These shenanigans are worse than what Daniel Palladino typically throws at us, so congrats to David Grae for topping the master of annoyance.

This is same brand of dumb excuse I'd use to avoid hugging someone.

Sharpest insult or one-liner:
Emily laments that by eloping, Lorelai and Christopher have prevented her from properly celebrating their marriage. To this, Lorelai says, "Hey, if you and dad want a party, it's fine by me. Buy some forties, rent an inflatable bounce house."

It's not her most clever retort, but I must give Lorelai props for conjuring this perfect mental image. I'm picturing Emily and Richard wearing matching tracksuits a la Chas Tenenbaum with bottles of Olde English duct-taped to their hands as House of Pain's "Jump Around" plays.

Books mentioned/books Rory is reading:
During her move back into Paris' apartment, we learn that Rory has two copies of "The Norton Anthology," which also popped up in "French Twist." Chris calls Lorelai Madame Defarge when he walks downstairs to find her knitting on the couch. I don't believe for a second that he retained the name of the antagonist from Charles Dickens' "A Tale of Two Cities." I was an English major and still had to Google that shit.

Maybe he remembers it because of "History of the World, Part I" (1981) where the role is played by Cloris Leachman.

Best song of the episode:
This is a tough one because Paris and Doyle scorch the floorboards to two tracks, but I prefer Pink's "Get the Party Started" because it's not tainted with rape allegations.

You know the episode is going to suck when it has a generic title devoid of puns or references (see also: Secrets and Loans, A Vineyard Valentine, and nearly all of S7). There are some good moments, but I have a hard time feigning interest in Lorelai's anxiety over the town's lack of Christopher enthusiasm. It makes me sad to see an adult woman desperate for outside approval because deep down, she's aware that her recent decisions are a cry for help.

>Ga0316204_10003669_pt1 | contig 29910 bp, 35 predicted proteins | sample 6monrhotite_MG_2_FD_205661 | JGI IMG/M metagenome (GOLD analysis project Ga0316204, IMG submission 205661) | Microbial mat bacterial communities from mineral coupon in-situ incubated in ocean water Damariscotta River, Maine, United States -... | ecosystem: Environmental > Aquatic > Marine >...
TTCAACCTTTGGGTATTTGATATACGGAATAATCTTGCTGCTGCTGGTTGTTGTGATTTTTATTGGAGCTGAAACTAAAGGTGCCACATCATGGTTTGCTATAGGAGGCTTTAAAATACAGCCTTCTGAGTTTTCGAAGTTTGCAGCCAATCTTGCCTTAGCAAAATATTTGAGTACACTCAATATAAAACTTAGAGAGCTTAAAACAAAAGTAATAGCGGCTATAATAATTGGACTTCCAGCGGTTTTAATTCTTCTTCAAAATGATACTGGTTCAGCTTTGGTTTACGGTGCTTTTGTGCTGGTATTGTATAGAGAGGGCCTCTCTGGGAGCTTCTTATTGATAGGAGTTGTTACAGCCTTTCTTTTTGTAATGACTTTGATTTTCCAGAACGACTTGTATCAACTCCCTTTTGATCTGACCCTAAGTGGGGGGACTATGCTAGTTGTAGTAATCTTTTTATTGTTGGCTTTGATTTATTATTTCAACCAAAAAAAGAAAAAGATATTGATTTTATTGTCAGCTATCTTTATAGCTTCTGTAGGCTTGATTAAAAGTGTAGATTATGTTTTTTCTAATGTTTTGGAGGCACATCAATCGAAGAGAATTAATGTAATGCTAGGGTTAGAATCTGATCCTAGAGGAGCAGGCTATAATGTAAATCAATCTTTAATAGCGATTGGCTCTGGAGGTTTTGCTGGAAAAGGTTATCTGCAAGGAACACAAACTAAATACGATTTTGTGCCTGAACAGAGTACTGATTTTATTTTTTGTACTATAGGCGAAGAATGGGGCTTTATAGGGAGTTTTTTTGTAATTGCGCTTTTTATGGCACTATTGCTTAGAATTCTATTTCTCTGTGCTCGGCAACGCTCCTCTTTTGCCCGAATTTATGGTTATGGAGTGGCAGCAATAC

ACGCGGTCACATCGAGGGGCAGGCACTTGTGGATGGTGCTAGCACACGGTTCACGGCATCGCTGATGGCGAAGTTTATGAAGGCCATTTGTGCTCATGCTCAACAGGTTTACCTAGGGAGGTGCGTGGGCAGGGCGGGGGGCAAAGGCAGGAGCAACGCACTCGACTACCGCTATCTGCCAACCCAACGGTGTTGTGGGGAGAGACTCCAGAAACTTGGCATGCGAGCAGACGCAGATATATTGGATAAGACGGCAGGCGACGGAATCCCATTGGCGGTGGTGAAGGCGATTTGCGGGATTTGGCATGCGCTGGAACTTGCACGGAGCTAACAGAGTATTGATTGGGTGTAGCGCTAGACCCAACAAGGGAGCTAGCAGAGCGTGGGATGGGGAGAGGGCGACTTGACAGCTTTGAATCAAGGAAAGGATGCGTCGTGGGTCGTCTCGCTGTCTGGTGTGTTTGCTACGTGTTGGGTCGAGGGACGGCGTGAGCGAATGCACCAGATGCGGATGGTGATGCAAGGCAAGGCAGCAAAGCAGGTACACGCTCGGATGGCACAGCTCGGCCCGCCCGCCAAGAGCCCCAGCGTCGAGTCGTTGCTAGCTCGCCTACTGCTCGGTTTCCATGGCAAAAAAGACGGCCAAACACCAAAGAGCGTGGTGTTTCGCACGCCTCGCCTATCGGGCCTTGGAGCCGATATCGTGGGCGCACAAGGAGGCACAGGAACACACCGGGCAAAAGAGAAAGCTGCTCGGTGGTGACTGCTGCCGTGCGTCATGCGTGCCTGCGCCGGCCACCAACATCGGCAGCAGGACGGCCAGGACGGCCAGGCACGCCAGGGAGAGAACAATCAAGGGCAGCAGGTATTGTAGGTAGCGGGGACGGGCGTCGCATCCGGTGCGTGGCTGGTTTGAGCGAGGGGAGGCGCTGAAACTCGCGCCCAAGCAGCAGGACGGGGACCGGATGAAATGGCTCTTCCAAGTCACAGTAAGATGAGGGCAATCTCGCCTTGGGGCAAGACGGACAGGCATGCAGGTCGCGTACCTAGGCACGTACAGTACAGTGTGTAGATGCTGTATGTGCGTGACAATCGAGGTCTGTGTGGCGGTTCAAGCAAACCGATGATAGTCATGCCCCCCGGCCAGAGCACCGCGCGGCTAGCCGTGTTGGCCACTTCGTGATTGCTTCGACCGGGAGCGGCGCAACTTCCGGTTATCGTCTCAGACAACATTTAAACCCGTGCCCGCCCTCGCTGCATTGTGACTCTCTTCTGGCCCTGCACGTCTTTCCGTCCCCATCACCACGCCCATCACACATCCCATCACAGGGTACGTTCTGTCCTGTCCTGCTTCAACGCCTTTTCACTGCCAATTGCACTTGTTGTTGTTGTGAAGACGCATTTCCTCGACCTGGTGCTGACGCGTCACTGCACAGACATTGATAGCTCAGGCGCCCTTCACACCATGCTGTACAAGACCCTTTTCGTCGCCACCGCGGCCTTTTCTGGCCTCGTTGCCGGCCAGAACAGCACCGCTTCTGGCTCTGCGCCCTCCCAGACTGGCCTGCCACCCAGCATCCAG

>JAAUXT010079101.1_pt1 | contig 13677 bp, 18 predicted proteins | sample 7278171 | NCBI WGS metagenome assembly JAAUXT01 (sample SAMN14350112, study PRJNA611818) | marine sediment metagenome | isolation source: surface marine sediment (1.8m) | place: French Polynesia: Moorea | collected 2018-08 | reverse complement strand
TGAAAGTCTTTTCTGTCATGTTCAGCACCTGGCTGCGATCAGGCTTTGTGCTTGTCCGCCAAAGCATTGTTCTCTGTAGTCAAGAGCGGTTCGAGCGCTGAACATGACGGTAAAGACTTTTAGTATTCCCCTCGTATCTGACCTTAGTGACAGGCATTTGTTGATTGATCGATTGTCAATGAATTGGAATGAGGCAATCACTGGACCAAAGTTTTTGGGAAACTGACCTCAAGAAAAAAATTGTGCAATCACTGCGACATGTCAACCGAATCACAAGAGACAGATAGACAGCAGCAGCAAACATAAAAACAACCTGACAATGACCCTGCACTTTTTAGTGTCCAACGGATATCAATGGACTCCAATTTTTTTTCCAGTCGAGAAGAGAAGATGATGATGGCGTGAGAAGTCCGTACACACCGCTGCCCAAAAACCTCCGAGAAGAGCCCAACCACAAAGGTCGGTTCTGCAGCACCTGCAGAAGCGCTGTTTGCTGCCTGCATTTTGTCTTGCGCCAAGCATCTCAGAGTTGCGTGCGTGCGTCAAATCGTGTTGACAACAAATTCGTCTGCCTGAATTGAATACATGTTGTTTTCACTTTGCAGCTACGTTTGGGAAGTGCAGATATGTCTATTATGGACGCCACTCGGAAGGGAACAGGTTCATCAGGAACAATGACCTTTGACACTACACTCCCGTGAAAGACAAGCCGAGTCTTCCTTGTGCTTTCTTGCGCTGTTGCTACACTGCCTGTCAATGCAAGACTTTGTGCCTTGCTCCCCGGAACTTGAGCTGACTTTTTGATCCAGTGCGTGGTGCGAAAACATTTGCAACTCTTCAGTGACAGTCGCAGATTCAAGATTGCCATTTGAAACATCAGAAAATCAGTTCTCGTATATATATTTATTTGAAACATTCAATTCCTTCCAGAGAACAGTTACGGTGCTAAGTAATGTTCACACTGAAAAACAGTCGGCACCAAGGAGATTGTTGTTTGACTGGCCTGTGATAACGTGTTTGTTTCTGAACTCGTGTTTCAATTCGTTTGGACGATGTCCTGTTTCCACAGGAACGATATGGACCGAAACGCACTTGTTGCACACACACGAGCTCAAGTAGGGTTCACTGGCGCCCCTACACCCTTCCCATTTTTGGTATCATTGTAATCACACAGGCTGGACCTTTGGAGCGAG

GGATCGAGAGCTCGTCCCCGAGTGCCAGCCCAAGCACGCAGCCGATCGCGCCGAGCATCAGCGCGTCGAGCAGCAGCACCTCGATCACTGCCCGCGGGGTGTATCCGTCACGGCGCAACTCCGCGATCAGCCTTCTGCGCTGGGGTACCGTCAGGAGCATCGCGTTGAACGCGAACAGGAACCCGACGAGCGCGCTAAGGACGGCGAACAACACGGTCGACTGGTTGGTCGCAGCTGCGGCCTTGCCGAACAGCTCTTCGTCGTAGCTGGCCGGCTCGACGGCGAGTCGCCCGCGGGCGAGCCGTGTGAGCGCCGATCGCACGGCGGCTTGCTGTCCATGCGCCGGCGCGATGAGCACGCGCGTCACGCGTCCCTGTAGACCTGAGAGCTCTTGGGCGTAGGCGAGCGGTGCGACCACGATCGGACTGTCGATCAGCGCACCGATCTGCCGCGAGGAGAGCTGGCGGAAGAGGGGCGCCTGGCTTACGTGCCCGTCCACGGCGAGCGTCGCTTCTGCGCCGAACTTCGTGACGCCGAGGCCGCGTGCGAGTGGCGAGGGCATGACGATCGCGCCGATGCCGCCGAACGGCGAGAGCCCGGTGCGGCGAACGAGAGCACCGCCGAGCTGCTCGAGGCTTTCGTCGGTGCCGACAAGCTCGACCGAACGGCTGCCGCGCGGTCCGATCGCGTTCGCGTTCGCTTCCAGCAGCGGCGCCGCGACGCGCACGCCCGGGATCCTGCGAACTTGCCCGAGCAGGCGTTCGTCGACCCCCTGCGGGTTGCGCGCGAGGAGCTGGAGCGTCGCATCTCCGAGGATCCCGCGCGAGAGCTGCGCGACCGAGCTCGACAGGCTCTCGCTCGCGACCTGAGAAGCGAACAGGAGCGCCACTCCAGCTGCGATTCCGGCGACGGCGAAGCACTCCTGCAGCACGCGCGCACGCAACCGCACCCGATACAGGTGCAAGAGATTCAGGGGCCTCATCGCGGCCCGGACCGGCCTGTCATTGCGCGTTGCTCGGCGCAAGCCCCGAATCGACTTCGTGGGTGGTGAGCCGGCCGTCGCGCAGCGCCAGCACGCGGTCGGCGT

Remember when Lorelai flipped out on Emily for her lack of enthusiasm regarding the Max Medina engagement? She should be thrilled that even in the wake of her crass answering machine announcement, everyone toasts her good news with champagne and terrifying art acquisitions. The elder Gilmores want to throw her a massive celebration at the Harbor Club and even offer to make it black-tie optional so the scumbags of Stars Hollow can comfortably attend. Lorelai isn't even ready to let Christopher accompany her into town to buy knitting needles, let alone celebrate her love for him at a fancy soirée. Chris should (and probably does) sense that something is wrong when Lorelai's guest list for the prospective party includes only three of her friends, but it's a bit of an "Eternal Sunshine of the Spotless Mind" situation with him.

"Wolf Girl" blesses this doomed union.